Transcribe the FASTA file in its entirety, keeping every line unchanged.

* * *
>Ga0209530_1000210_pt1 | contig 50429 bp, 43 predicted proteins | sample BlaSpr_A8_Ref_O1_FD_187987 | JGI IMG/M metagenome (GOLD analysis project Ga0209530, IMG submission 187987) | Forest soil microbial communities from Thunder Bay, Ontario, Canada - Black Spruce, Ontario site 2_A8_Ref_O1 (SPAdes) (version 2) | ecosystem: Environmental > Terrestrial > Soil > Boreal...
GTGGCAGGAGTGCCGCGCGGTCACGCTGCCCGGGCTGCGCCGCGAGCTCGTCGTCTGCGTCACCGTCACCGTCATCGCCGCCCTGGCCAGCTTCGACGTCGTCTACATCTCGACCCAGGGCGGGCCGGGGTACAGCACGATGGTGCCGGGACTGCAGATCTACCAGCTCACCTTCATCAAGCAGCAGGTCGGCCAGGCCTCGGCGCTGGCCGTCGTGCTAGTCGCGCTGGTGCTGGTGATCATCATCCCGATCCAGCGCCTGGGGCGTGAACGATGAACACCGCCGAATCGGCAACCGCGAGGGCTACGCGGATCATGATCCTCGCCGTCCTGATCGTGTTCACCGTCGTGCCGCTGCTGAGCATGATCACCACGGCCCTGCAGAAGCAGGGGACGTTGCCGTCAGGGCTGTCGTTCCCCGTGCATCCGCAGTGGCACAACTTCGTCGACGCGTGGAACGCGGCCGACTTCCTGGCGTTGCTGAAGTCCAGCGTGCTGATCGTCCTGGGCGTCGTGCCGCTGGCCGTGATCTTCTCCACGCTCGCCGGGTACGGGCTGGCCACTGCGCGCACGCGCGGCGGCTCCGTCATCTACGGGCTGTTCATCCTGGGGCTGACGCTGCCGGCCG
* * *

>Ga0209530_1000210_pt1 | contig 50429 bp, 43 predicted proteins | sample BlaSpr_A8_Ref_O1_FD_187987 | JGI IMG/M metagenome (GOLD analysis project Ga0209530, IMG submission 187987) | Forest soil microbial communities from Thunder Bay, Ontario, Canada - Black Spruce, Ontario site 2_A8_Ref_O1 (SPAdes) (version 2) | ecosystem: Environmental > Terrestrial > Soil > Boreal...
GTGGCAGGAGTGCCGCGCGGTCACGCTGCCCGGGCTGCGCCGCGAGCTCGTCGTCTGCGTCACCGTCACCGTCATCGCCGCCCTGGCCAGCTTCGACGTCGTCTACATCTCGACCCAGGGCGGGCCGGGGTACAGCACGATGGTGCCGGGACTGCAGATCTACCAGCTCACCTTCATCAAGCAGCAGGTCGGCCAGGCCTCGGCGCTGGCCGTCGTGCTAGTCGCGCTGGTGCTGGTGATCATCATCCCGATCCAGCGCCTGGGGCGTGAACGATGAACACCGCCGAATCGGCAACCGCGAGGGCTACGCGGATCATGATCCTCGCCGTCCTGATCGTGTTCACCGTCGTGCCGCTGCTGAGCATGATCACCACGGCCCTGCAGAAGCAGGGGACGTTGCCGTCAGGGCTGTCGTTCCCCGTGCATCCGCAGTGGCACAACTTCGTCGACGCGTGGAACGCGGCCGACTTCCTGGCGTTGCTGAAGTCCAGCGTGCTGATCGTCCTGGGCGTCGTGCCGCTGGCCGTGATCTTCTCCACGCTCGCCGGGTACGGGCTGGCCACTGCGCGCACGCGCGGCGGCTCCGTCATCTACGGGCTGTTCATCCTGGGGCTGACGCTGCCGGCCG